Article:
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    Organic Mutagenic/Cell Fusion Hybrid Seeds are Genetically Engineered


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    Organic Mutagenic/Cell Fusion Hybrid Seeds are Genetically Engineered  Empty Organic Mutagenic/Cell Fusion Hybrid Seeds are Genetically Engineered

    Post  mudra on Tue Aug 25, 2015 11:43 am

    Organic Mutagenic/Cell Fusion Hybrid Seeds are Genetically Engineered

    It is spring planting time for farms, and, if hybrid seeds are being planted, chances are some might be genetically engineered (GE) and technically genetically modified organisms (GMOs), according to a growing movement in organic agriculture.

    High Mowing Organic Seeds, an organic seed company based in Wolcott, VT, bans the sale of hybrid seeds produced by a commonly used industry method called cell fusion to manipulate plant DNA — because the seeds are viewed as GMOs.

    “We do not support or sell cisgenic (within the same plant family) CMS cell fusion seeds as we believe the process is the same as GMO,” says Tom Furber, general manager of the company.

    Other organic seed companies which have similarly adopted a policy of banning cell fusion-created F1 hybrid seeds, because company owners view the process as genetic engineering, are challenging the current USDA National Organic Program which permits cisgenic cell fusion hybrid seed in organic production.

    “We’ve been committed to non-GMO and organic since our inception and always will be. We need to educate the market regardless of a USDA classification,” Furber says.

    In organic farming, transgenic (between different biological families) GE is banned, but cisgenic (within the same species family) GE used in the cell fusion process is permitted under USDA organic regulations.

    By international organic certification standards, cell fusion is classified as genetic engineering, but these standards established by the International Federation of Organic Agriculture Movements (IFOAM) are being ignored by the United States, Europe and other countries.

    In April 2014, the Organic Consumers Association (OCA), representing more than 850,000 members, including several thousand businesses in the natural foods and organic marketplace, launched a consumer campaign to ban cell fusion mutagenesis in the USDA NOP organic production standards.

    “Like genetic engineering, mutagenesis can cause dramatic shifts in genetically determined traits, producing unknown toxins or allergens. ‘Wheat Belly’ author Dr. William Davis blames mutagenesis, which is used to produce modern wheat — including organically grown wheat — for increases in wheat allergies and intolerances,” states the OCA.

    Cisgenic cell fusion is a biotechnical process of mutagenesis whereby the nucleus is removed from a plant cell and replaced with a nucleus from a different plant within the same botanical family. Chemicals and radiation are used in the process to created a hybrid plant with mixed genetics containing the mitochondrial and chloroplast DNA from one cell and the nuclear DNA from a different one.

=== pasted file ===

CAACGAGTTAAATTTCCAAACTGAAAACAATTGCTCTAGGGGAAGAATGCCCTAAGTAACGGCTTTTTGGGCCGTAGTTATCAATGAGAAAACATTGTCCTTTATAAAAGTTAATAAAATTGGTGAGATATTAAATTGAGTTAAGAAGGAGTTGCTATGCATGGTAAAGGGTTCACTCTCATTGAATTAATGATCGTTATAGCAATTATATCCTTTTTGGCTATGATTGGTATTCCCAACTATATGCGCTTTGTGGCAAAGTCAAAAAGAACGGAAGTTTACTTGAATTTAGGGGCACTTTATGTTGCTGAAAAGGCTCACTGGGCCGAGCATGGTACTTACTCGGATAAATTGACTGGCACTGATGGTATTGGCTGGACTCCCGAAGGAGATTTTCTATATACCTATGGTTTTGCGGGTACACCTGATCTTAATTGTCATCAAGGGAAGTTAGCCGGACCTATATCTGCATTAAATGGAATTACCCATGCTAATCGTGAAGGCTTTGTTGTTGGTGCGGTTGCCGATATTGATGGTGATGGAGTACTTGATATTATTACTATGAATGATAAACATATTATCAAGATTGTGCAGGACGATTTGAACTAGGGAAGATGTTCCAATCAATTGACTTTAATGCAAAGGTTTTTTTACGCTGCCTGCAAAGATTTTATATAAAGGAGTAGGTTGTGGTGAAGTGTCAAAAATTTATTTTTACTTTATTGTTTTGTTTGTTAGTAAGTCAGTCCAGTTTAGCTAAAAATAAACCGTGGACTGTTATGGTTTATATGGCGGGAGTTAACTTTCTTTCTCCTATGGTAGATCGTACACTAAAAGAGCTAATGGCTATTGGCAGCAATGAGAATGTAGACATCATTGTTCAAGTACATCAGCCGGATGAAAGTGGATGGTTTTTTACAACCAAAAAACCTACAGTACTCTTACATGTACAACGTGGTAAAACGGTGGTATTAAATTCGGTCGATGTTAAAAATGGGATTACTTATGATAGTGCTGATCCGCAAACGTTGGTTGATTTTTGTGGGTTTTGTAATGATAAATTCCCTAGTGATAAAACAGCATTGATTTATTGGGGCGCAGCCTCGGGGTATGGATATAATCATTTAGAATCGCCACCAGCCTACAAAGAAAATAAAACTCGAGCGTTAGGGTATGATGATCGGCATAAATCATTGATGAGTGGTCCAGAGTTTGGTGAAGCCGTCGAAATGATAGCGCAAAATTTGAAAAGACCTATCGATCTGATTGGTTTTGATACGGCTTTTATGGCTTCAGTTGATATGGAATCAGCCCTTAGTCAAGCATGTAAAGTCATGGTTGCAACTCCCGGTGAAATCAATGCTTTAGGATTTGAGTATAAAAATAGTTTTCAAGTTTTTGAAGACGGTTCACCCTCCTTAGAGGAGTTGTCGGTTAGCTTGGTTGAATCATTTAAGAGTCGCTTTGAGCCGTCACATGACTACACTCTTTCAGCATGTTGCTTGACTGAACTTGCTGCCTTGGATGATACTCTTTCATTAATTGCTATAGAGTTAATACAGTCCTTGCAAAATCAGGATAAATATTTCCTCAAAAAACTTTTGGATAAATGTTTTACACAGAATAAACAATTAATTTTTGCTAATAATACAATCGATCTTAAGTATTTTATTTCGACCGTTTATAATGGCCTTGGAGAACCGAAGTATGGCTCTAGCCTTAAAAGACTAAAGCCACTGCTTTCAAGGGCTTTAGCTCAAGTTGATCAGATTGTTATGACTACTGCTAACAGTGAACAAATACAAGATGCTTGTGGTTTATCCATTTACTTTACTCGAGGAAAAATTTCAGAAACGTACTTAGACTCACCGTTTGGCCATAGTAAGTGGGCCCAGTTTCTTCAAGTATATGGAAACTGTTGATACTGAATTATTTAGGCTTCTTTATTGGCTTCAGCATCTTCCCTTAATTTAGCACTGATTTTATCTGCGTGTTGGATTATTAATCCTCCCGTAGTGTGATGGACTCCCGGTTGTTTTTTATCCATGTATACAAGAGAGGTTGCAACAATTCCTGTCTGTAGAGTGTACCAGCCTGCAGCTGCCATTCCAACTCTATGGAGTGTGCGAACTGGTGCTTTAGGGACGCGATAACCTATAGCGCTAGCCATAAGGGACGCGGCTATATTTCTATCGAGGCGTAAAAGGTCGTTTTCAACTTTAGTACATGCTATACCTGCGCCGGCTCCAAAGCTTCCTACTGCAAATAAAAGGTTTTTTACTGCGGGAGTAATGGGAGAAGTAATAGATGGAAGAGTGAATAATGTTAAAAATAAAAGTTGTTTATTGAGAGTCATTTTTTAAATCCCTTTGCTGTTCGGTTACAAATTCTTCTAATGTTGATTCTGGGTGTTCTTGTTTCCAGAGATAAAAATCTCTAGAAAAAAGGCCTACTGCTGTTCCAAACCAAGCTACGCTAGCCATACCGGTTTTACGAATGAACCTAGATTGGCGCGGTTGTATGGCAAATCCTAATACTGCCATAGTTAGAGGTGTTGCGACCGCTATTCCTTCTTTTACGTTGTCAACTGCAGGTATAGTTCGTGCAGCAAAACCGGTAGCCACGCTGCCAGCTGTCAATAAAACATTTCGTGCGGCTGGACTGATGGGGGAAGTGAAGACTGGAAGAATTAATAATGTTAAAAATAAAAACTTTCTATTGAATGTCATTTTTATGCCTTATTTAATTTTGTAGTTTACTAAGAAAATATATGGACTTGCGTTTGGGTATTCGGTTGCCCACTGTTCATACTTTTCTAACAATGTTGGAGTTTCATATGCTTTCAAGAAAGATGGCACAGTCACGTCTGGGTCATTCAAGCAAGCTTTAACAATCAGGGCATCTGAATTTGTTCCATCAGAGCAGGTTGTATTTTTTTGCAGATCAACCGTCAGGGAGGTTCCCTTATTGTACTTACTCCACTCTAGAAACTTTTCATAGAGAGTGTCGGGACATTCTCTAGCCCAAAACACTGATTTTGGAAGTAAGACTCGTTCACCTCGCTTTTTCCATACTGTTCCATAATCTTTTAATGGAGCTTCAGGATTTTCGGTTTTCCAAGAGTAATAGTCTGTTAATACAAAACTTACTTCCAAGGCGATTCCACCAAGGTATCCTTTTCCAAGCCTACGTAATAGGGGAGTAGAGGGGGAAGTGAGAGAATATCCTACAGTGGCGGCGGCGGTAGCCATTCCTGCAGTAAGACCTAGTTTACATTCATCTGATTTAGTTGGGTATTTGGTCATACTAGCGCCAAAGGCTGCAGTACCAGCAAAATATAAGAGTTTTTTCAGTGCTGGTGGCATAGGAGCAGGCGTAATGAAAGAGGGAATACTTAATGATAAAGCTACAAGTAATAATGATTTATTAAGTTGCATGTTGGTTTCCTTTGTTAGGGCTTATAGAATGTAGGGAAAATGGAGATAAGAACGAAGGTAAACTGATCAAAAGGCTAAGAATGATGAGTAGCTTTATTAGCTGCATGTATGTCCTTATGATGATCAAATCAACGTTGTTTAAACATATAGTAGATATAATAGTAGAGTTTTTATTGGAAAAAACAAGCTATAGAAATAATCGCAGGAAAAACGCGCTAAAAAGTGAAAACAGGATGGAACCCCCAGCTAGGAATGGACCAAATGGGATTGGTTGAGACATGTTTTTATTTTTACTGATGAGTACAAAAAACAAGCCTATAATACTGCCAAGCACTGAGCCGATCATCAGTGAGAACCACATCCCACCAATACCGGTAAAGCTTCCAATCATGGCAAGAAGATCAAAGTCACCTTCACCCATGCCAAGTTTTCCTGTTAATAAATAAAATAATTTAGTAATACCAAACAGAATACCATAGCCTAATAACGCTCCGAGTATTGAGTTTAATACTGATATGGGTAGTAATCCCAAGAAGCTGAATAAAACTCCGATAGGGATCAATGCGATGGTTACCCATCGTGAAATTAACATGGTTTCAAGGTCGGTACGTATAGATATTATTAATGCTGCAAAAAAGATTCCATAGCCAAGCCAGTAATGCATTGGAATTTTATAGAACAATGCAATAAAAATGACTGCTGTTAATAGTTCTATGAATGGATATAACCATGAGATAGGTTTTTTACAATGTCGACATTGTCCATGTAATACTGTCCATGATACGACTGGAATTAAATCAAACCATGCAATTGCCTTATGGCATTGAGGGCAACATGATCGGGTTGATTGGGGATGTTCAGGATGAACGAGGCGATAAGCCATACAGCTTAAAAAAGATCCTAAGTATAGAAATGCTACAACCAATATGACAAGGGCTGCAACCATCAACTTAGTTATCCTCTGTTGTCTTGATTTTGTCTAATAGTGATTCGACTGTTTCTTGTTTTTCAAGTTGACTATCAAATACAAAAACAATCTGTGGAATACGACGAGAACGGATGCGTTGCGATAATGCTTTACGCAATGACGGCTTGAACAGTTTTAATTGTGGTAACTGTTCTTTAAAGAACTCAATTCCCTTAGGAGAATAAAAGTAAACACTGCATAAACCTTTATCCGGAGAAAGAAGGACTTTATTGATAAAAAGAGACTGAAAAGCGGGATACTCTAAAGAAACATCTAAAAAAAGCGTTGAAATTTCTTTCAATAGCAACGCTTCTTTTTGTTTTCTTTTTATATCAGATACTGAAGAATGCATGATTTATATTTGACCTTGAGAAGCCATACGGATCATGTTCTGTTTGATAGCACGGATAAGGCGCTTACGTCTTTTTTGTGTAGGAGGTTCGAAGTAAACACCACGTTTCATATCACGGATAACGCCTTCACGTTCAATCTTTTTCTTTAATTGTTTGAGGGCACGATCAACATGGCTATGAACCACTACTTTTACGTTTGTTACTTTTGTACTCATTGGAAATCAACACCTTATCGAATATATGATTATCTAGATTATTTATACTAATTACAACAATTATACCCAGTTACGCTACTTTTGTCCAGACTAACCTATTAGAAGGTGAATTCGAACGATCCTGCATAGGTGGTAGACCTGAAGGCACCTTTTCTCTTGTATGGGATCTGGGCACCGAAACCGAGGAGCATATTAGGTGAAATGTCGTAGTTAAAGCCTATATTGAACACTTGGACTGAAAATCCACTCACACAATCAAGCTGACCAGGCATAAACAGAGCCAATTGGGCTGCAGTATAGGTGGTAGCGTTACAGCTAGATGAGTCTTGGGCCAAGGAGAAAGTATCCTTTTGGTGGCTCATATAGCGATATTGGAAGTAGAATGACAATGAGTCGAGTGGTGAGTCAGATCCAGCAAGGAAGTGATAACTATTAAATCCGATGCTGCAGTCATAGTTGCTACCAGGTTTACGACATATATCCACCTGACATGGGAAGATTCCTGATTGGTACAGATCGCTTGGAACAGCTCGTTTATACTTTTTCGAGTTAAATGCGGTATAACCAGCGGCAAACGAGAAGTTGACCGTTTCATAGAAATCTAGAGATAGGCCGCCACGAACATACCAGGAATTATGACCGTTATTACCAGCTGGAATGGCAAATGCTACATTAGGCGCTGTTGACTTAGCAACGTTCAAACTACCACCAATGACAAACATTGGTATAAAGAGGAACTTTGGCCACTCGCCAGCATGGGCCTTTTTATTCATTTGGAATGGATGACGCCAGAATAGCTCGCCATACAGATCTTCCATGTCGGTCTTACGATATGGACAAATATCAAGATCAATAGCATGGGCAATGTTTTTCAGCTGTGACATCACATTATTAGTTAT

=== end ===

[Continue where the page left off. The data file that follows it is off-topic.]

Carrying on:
Cell fusion is also called protoplast or somantic fusion and can involve a mutant gene with the purpose of creating cytoplasmic male sterility (CMS), which allows classified F1 hybrids to avoid inbreeding. It also prevents the seed from recreating the variety because it results in sterile or no pollen.

    While natural CMS plant lines do occur, it is rare, so cell fusion is used to transfer a single wild mutant CMS gene on a mass scale from one species to another cisgenically — as in a radish to cabbage or sunflower to chicory.

    “Cell-fusion is a controversial topic and IFOAM would like to ban it from organics completely, as they consider it a form of GM. But many of us in the organic community know that that would seriously compromise the ability of organic farmers to grow commercial crops of several brassicas,” says John Navazio, senior scientist with the Organic Seed Alliance and a Washington State University Extension Specialist in Organic Seed.

    “Several of the large production research seed companies that produce organic seed are not talking when asked which of their hybrids are produced using cell fusion-mediated CMS. By the way, there is also ‘naturally occurring CMS,’ which we have used in hybrid carrots, onions, and beets for many years and SHOULD NOT be included in this debate,” Navazio says.

    Not all F1 hybrids are developed using CMS GE cell fusion.

    In the world of seed breeding, there are open-pollinated, hybrid, heirloom, transgenic GMOs and cisgenic GE mutagenic seeds.

    Open-Pollinated (OP) varieties, grown in isolation from cross-pollinating with different same species, are designed to produce seed offspring very similar to the original parent population. OP seeds will grow “true to type” generation after generation.

    Heirloom seeds are open-pollinated produced and handed down by seed savers for at least 60 years.

    Hybrids in general are the first generation of offspring plants created by a cross of two genetically different parent varieties, usually from the same species. Seeds from the second generation will not grow “true to type,” so the buyer has to return for each planting of that crop.

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